The recently concluded visit of Pakistan by Prince Mohammad Bin Salman of Saudi Arabia has certainly furnished an engaging spell of feel good mood for the PTI government, after many weeks of gloom and doom inducing stories.

“Happy Hours” have their cut off limits, though, and the morning after you do have to deal with tedious tasks of everyday life. Neither the government nor the opposition seemed interested.

The first sitting of another session of the National Assembly was scheduled to start at 4 pm Wednesday. Its primary agenda was to “approve” a set of “relief measures” that the finance minister had announced around a month ago. The intent of his relief package was to kick-start a sluggish-looking economy.

The measures he had announced have yet to prove their worth. Hardly a few days after his “assuaging package,” though, the hapless gas consumers of this country felt stumped for receiving bills that they believed were perhaps “inflated” due to some technical glitch.”

As if to furnish substance to their naïve feelings, Prime Minister ordered a “deep probe.” The SOP (standard operating procedure) didn’t work. The minister in charge rather kept reminding the consumers that they burn the gas recklessly and indulge in the “luxury” of bathing with geyser-heated water. It’s time to pay the real price for comfort-addicted lifestyle.

Some of his ministerial colleagues also kept stressing that hardly 23 per cent of Pakistanis use the government-supplied gas and the left behind segments of our society are denied this “luxury.”

Doing so, they callously disregarded the reality that the majority of same 23 per cent represented the low income and salaried segments. An overwhelming number of them had voted for the PTI, at least in winter-hit cities

like Islamabad, Rawalpindi and Murree etc.

Sui Northern, in effect, caters to the residents of these cities. And after getting their gas bills most had genuinely felt betrayed, abandoned and cheated by the government of a party they adored, almost passionately.

It indeed was the moral burden of a number-strong opposition in the National Assembly to reflect the widespread rage at the outset of the current National Assembly session. But they had different priorities.

Wednesday morning, the NAB took custody of the “custodian” of the Sindh Assembly, Agha Siraj Durrani. He is accused of maintaining a lifestyle that does not match his declared sources of income. But the PPP considers his arrest as an unforgiving assault on the democratic setup of Sindh and was adamant to agitate about it.

The PML-N was not happy either. For a different reason, though: the Speaker had not passed the order, ensuring the presence of Khawaja Saad Rafique in the ongoing session.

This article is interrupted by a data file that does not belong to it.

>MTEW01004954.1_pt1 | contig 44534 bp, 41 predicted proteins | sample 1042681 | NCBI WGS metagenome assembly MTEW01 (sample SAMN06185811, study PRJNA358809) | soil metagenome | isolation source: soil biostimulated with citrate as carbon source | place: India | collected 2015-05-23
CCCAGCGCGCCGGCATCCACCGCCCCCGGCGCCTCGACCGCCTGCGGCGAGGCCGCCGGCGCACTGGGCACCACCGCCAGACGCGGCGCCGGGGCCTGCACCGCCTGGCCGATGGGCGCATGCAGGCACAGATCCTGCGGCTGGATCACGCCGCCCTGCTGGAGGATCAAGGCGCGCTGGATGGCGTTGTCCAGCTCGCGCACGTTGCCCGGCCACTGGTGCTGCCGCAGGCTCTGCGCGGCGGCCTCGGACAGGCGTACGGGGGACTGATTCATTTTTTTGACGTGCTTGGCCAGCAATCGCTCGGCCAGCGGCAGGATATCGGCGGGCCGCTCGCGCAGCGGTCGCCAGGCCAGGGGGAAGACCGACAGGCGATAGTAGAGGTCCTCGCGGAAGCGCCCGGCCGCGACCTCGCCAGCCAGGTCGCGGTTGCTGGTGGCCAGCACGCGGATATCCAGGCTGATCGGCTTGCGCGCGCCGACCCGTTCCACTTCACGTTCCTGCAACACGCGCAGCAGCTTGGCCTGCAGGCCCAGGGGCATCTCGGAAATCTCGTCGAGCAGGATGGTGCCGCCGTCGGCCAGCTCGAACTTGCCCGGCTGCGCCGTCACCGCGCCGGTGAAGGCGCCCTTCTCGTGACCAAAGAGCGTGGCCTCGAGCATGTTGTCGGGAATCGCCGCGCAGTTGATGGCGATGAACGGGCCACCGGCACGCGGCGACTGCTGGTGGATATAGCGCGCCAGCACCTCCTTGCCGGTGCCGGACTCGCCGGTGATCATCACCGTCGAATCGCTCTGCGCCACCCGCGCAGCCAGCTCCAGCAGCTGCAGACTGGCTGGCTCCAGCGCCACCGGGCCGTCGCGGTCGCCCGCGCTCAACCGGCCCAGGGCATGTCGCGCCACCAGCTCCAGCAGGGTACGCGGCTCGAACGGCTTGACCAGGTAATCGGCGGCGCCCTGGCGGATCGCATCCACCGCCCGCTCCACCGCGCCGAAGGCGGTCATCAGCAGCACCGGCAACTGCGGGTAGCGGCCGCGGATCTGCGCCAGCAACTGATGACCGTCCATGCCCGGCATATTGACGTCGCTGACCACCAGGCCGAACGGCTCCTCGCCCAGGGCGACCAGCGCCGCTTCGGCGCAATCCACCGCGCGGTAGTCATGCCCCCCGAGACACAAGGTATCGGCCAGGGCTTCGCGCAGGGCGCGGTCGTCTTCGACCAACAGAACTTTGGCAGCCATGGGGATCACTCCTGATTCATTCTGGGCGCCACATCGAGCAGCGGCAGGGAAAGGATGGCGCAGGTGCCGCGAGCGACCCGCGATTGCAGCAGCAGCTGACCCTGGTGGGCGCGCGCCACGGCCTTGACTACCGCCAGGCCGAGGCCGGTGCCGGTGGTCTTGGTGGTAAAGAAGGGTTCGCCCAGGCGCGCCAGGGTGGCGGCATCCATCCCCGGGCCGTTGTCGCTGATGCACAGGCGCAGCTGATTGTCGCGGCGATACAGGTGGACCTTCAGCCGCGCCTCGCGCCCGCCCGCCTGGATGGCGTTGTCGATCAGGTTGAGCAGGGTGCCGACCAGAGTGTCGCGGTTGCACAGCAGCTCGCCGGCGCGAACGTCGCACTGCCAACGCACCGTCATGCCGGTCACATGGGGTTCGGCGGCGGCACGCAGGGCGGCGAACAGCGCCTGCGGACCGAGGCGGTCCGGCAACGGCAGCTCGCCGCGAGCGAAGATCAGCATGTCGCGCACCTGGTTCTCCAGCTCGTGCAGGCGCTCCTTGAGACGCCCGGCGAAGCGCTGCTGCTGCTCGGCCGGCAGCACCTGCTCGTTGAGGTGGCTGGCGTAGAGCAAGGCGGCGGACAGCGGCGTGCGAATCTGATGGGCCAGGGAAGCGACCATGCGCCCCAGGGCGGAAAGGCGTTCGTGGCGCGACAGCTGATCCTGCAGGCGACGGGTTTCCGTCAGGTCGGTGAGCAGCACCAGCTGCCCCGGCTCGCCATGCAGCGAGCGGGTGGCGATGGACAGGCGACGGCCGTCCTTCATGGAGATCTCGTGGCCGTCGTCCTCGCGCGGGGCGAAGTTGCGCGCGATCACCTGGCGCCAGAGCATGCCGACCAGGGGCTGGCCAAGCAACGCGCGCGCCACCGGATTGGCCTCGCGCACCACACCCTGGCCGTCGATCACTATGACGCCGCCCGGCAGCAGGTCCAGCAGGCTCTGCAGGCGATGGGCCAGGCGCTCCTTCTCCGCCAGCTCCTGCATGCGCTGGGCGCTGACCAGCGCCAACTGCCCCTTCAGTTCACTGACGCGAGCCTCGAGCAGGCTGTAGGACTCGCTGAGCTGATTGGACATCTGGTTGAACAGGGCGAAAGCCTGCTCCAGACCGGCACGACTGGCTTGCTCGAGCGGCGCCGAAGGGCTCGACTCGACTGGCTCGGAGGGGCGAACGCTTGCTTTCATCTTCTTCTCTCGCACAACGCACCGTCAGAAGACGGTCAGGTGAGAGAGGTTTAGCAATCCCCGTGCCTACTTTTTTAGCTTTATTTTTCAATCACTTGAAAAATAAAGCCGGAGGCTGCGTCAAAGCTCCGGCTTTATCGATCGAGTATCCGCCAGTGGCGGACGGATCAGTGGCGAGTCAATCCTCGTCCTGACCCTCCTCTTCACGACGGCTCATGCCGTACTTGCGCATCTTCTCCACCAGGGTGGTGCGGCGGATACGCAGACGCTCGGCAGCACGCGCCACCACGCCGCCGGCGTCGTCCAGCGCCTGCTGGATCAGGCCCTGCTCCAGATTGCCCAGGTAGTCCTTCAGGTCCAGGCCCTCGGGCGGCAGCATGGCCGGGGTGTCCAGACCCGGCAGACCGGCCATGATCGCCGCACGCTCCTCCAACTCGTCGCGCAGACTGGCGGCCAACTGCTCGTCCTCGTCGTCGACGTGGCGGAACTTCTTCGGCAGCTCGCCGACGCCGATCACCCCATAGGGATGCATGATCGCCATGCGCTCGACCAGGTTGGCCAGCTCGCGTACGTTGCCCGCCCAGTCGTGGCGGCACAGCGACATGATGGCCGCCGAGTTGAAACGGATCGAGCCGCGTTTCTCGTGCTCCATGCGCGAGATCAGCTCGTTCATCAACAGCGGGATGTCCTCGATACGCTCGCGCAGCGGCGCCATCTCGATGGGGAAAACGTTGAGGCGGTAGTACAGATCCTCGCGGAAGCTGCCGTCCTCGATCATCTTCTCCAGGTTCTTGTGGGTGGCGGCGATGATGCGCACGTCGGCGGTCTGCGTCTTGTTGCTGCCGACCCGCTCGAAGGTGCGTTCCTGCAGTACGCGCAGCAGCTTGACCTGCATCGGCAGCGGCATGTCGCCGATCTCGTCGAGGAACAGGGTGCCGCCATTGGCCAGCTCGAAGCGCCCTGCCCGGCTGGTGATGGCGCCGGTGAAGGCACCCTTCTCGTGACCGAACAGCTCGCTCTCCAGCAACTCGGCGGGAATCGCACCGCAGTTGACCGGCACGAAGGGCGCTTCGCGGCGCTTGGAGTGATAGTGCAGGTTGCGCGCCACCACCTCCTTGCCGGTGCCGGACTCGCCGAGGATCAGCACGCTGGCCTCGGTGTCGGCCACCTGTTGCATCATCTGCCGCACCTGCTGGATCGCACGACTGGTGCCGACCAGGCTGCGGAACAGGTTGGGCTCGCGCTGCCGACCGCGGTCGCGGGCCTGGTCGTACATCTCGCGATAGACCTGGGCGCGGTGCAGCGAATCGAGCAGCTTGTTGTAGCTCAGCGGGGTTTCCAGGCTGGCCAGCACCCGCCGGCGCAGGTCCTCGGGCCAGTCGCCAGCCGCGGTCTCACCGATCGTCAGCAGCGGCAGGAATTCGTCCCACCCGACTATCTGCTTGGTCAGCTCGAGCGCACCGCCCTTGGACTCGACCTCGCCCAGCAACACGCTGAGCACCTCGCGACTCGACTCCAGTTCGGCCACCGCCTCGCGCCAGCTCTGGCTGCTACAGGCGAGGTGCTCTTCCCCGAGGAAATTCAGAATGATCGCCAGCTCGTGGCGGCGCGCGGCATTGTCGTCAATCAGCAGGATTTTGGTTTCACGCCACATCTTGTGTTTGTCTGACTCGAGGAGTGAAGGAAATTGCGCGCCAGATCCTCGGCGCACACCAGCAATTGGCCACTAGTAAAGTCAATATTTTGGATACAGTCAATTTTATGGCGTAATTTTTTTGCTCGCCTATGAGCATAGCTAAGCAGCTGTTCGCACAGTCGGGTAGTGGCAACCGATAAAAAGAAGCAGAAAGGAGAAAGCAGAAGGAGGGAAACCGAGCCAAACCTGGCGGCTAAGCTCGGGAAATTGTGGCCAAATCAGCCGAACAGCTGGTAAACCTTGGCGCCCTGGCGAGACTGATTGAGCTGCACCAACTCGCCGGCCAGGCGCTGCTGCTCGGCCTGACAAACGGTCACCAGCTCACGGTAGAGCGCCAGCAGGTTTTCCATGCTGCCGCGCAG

Neither the PPP nor the PML-N showed any intent to press for an exhaustive debate on solid economic issues, burning the hearts of a huge number of ordinary Pakistanis.

Prime Minister did visit the parliament. But after presiding over a long meeting of his Parliamentary Party left for his secretariat. The finance minister followed him to pamper a select group of 100-plus top taxpayers, assembled in a hall of the PM Secretariat.

Even after their leaving, journos like me kept yawning and fidgeting in the press lounge for more than an hour. “Our representatives” appeared to have forgotten that they had a sitting to attend.

The active types from amongst us began looking for the cause of unusual and unbearable delay. After a hectic search we finally discovered that the Speaker was busy appeasing a group of opposition members while sitting in his chambers.

He consumed two hours and twenty minutes, to persuade them that post-Pulwama situation demands a firm display of unity for a noble cause, at least for a day. Being good patriots, the opposition finally agreed to behave.

After reaching the House, the Speaker rushed through the initiating procedures and then read a resolution that was adopted instantly and unanimously. Of course, the resolution focused on the heart-wrenching conditions in Occupied Kashmir.

Sadly, it all looked too fake and literally hypocritical in the given conditions. Post-Pulwama developments are certainly too serious a business that we can afford to be leaving to our worthless politicians.

If the “sovereign” house of “our representatives” was really concerned, the Prime Minister should himself have come to the House. At the outset, he could have shared his views on the latest situation. A select number of the opposition legislators could then have shared their thoughts and ideas about it.

To be honest, everyone sitting in this assembly looked wantonly indifferent to a brewing situation seemingly pregnant with ominous consequences. Yet, our politicians feel no shame while complaining in whispers that THEY do not allow them to “function and deliver!”